Joseph Stalin loomed large over this BBC Symphony Orchestra programme. Indeed, the concert originally bore the title “Shostakovich in the Shadow of Stalin” until the BBC wimped out and changed it to the less memorable “John Storgårds conducts music by Gubaidulina, Mussorgsky and Shostakovich”. A concert featuring composers who expressed resistance to dictatorial rule through their music, even when seeming to toe the party line, is sadly still pertinent today when what artists say – or don’t say – can land them in hot political water.
“A Soviet artist's creative response to justified criticism,” is how Shostakovich’s Fifth Symphony was described – reportedly by the composer, but “fake news” is nothing new – in a Moscow newspaper just before its 1937 premiere. That “justified criticism” had been the attack in Pravda, seemingly initiated by Stalin himself, on Shostakovich’s opera, Lady Macbeth of Mtsensk. The Fifth Symphony was the composer’s artistic rehabilitation, bending to official demands – at least on the surface.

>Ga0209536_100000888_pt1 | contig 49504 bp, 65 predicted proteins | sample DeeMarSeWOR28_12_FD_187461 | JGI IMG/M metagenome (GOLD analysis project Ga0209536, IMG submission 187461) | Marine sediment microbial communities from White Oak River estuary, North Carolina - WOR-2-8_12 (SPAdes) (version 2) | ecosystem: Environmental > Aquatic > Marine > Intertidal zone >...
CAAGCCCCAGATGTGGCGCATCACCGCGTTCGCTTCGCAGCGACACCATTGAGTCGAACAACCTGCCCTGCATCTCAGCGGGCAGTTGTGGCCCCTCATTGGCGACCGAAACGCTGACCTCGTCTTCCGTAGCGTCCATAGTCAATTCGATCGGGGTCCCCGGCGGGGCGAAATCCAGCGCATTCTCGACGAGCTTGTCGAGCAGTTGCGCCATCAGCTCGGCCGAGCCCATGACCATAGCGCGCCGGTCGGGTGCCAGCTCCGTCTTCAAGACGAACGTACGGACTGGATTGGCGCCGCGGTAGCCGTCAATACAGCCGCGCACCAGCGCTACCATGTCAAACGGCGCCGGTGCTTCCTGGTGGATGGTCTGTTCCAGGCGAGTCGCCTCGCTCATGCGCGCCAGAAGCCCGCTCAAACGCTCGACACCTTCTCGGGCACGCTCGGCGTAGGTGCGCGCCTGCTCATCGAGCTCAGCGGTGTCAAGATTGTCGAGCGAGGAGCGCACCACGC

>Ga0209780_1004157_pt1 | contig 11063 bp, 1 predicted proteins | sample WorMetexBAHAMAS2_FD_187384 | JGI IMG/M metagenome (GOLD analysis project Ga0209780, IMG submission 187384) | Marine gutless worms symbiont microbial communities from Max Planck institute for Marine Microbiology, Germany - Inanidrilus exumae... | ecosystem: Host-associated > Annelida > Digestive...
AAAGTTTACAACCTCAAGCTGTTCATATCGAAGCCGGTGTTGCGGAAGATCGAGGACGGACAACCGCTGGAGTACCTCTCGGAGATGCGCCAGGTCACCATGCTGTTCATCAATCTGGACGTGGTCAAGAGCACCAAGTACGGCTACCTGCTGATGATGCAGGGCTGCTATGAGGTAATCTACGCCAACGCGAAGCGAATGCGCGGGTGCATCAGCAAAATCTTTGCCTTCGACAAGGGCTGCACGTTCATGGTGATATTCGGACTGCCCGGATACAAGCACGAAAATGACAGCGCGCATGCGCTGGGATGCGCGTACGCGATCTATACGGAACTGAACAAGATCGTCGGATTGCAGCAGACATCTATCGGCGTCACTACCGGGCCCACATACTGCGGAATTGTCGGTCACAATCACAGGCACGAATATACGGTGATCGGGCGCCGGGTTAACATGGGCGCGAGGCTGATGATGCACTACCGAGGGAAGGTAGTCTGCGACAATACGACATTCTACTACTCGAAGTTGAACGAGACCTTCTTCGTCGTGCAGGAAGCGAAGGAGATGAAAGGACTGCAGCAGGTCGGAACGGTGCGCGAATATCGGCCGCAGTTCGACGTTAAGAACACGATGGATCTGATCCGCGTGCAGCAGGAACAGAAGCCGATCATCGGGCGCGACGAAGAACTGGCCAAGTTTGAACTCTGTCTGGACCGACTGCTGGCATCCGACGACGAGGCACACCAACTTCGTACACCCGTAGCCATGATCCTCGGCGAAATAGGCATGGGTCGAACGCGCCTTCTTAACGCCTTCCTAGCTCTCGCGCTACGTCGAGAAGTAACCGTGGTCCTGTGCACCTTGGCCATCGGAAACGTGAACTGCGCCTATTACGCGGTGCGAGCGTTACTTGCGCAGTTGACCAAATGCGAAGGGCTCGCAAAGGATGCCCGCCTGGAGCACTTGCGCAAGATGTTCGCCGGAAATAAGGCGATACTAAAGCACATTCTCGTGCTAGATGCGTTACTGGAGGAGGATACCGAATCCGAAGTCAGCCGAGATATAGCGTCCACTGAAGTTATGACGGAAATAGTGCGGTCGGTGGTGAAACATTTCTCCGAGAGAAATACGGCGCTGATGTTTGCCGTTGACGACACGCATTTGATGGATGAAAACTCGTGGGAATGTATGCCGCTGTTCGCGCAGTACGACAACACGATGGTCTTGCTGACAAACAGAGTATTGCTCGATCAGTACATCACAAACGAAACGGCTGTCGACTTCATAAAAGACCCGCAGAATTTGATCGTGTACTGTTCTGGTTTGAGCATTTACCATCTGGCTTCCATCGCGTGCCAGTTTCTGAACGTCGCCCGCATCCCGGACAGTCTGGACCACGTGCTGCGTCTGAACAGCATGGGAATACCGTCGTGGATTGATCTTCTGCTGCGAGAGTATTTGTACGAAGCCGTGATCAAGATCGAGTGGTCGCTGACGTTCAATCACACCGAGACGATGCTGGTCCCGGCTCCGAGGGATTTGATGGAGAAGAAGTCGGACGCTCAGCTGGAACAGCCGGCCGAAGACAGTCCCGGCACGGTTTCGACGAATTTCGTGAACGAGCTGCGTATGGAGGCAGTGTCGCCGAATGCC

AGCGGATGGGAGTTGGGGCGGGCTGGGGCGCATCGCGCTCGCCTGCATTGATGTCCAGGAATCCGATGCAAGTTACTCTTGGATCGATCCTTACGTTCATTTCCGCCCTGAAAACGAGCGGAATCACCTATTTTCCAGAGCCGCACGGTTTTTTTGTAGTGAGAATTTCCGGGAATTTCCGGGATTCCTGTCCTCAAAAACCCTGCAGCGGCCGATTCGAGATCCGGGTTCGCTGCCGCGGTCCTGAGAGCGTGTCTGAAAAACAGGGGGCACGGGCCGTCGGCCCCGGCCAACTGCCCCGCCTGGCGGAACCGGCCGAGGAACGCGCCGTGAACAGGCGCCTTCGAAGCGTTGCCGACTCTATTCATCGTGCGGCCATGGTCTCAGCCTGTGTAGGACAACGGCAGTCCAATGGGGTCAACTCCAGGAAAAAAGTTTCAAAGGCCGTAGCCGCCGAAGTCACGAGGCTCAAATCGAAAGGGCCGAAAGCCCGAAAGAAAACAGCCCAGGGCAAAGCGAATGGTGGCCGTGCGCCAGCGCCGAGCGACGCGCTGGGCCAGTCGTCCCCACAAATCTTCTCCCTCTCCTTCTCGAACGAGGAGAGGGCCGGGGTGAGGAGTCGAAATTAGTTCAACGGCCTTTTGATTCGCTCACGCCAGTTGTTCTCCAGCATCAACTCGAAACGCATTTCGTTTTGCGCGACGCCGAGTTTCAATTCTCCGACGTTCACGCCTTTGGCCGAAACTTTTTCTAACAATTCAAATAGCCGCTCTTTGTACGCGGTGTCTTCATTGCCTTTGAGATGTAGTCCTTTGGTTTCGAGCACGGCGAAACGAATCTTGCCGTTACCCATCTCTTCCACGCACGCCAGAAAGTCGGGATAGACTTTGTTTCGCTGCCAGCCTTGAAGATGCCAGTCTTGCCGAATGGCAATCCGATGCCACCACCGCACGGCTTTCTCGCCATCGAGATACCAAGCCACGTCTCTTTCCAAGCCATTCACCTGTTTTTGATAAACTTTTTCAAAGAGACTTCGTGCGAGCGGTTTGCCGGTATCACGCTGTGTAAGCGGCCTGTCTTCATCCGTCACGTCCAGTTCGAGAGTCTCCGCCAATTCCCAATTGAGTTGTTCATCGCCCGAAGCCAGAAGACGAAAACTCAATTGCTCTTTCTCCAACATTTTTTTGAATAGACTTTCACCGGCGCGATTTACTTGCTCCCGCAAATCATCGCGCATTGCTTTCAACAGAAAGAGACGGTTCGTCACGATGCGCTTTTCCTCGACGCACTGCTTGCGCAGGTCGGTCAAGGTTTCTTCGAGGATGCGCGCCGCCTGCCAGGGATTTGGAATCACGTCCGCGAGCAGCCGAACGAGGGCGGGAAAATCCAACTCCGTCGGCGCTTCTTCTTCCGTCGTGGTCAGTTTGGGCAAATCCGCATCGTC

Although the noisy finale seems to proclaim the triumph of socialism, audiences and commentators detected an act of resistance. In Solomon Volkov’s book Testimony, Shostakovich himself – allegedly – likened that finale to the forced rejoicing of the masses in Mussorgsky’s opera Boris Godunov. “It's as if someone were beating you with a stick and saying, ‘Your business is rejoicing, your business is rejoicing’, and you rise, shaky, and go marching off, muttering, ‘Our business is rejoicing, our business is rejoicing.’”
Storgårds, replacing fellow Finnish conductor Eva Ollikainen who sustained an ankle injury, is a fine conductor of Shostakovich, demonstrated in a searing Eleventh with the BBC Philharmonic at the Proms in 2019. At its best, this Fifth flexed its muscles defiantly. The first movement was unhurried and ponderous until Storgårds’ accelerando that ran into the snare drum invasion. Cellos and double basses snarled at the start of the Allegretto – the sardonic mood not always maintained – and the icy mood of Largo brought Sibelius to mind, especially Tom Blomfield’s desolate oboe solo. Occasionally, though, tension sagged. That enforced rejoicing in the finale needed more teeth which, thankfully, the percussion and brass eventually supplied in bombastic coda, a crowd pleaser that even satisfied the authorities.